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Spun on a definite loom

Sunday, April 20, 2014

Acts 10:39-41
Peter spoke to the people gathered to hear him, “We are witnesses of all that he did both in the country of the Jews and in Jerusalem. They put him to death by hanging him on a tree. This man God raised up on the third day and granted that he be visible, not to all the people, but to us, the witnesses chosen by God in advance, who ate and drank with him after he rose from the dead.

We weren’t there. And we don’t belong to the generations of boys and girls who heard the stories from their parents, who heard the stories from their parents, and so on back to the witnesses. For many of us, it is hard to believe in someone else’s words about something as remarkable as physical resurrection. We are “rational.” We are “logical.” We are “enlightened.” We have “evolved.”

John Updike’s poem draws a line in the sand. I imagine Mr. Updike writing this poem on an Easter morning in 1960, knowing that even in the church he’ll be attending the resurrection is small, merely symbolic, represented in nature – everything but literally true. Updike was raised a Lutheran, and the faith of his childhood grew up with him. But often, as for us all, Updike’s faith was surely threatened by life’s puzzles, his own thoughts, and the ideas of others.

He digs, and finds foundation as he writes “Seven Stanzas on Easter”:

Make no mistake: if He rose at all
it was as His body;
if the cells’ dissolution did not reverse, the molecules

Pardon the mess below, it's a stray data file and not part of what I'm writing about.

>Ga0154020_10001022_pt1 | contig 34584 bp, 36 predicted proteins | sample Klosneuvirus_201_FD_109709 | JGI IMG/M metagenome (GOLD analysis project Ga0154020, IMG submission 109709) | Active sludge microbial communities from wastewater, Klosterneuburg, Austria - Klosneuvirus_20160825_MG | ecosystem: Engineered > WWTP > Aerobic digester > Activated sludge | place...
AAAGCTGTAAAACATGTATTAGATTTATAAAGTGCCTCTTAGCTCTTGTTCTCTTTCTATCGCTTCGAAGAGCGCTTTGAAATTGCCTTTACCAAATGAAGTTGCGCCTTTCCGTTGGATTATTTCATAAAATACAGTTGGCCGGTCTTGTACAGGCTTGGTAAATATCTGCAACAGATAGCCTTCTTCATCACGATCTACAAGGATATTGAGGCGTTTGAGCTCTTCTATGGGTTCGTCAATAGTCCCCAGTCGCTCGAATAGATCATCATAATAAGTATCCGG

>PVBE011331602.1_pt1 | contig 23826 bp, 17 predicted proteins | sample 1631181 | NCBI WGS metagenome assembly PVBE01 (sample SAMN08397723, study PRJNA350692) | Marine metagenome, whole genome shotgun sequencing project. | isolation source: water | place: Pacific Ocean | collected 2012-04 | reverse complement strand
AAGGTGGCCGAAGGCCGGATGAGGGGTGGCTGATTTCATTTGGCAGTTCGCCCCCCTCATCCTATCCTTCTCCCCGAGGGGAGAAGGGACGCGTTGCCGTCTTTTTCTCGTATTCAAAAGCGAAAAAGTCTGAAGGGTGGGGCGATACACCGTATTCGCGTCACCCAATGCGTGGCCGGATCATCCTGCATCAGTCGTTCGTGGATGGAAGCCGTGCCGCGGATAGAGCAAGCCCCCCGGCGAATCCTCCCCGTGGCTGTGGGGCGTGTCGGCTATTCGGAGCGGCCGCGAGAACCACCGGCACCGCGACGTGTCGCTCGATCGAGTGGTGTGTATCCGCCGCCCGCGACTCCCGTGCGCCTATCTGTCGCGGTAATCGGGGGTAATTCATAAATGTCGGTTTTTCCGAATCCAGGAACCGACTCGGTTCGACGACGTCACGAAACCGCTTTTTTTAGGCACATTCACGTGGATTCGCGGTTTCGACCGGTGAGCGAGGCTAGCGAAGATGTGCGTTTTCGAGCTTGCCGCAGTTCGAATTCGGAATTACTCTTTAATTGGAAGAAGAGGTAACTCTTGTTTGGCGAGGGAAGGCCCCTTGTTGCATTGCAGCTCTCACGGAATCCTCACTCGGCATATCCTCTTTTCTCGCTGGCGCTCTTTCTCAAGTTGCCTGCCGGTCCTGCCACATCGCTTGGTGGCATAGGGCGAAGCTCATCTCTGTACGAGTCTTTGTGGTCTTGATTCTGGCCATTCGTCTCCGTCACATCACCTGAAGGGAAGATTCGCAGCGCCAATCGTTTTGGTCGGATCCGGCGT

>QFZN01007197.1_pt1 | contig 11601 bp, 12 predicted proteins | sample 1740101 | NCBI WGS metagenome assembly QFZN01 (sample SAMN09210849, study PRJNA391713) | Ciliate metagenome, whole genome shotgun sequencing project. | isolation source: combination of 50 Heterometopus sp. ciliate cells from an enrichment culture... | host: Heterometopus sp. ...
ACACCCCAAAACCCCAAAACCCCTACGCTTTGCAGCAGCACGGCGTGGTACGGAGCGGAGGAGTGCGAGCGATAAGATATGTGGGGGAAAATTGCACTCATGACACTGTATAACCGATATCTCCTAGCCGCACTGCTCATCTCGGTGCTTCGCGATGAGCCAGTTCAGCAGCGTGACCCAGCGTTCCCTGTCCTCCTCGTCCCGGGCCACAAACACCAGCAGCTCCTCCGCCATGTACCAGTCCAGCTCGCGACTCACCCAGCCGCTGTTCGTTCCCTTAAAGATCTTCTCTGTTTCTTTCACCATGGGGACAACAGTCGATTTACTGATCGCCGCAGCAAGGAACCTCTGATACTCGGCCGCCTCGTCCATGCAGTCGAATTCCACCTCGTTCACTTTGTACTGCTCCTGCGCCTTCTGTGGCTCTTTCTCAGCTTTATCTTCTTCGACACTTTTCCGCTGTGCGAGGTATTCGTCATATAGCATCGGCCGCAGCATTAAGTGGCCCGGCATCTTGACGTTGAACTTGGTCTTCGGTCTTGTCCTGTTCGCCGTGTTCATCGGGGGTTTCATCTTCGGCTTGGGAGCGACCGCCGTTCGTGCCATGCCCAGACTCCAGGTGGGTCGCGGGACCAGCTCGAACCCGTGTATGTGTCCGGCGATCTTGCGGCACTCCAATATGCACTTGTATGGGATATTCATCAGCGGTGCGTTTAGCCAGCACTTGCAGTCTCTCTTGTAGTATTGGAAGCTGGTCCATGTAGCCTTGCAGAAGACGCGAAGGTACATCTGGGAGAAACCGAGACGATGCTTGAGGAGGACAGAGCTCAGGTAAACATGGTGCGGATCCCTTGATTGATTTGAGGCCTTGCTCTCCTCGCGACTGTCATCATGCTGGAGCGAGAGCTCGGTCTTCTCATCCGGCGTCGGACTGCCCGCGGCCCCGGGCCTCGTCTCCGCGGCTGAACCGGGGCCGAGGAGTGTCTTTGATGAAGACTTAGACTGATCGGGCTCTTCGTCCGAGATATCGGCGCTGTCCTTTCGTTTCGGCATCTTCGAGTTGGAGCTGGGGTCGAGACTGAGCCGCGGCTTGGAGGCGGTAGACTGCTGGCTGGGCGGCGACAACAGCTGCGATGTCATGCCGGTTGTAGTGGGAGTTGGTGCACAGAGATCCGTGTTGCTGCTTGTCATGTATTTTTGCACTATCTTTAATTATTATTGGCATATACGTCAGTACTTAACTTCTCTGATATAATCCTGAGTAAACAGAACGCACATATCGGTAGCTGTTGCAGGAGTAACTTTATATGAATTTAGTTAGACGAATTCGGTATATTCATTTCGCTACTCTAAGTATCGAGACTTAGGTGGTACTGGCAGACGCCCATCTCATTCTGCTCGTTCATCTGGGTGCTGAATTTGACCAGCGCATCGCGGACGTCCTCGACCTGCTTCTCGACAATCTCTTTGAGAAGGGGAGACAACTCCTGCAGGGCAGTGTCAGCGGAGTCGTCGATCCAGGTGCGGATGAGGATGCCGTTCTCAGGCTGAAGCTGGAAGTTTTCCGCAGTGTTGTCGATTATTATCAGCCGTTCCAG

reknit, the amino acids rekindle,
the Church will fall.

It was not as the flowers,
each soft Spring recurrent;
it was not as His Spirit in the mouths and fuddled
eyes of the eleven apostles;
it was as His flesh: ours.

The same hinged thumbs and toes,
the same valved heart
that–pierced–died, withered, paused, and then
regathered out of enduring Might
new strength to enclose.

Let us not mock God with metaphor,
analogy, sidestepping, transcendence;
making of the event a parable, a sign painted in the
faded credulity of earlier ages:
let us walk through the door.

The stone is rolled back, not papier-mâché,
not a stone in a story,
but the vast rock of materiality that in the slow
grinding of time will eclipse for each of us
the wide light of day.

And if we will have an angel at the tomb,
make it a real angel,
weighty with Max Planck’s quanta, vivid with hair,
opaque in the dawn light, robed in real linen
spun on a definite loom.

Let us not seek to make it less monstrous,
for our own convenience, our own sense of beauty,
lest, awakened in one unthinkable hour, we are
embarrassed by the miracle,
and crushed by remonstrance.

This Easter sunrise is the day the Lord has made; let us rejoice and be glad in it! This Easter noon is the day the Lord has made; let us rejoice and be glad in it! This Easter evening is the day the Lord has made! Let us be exceedingly glad!



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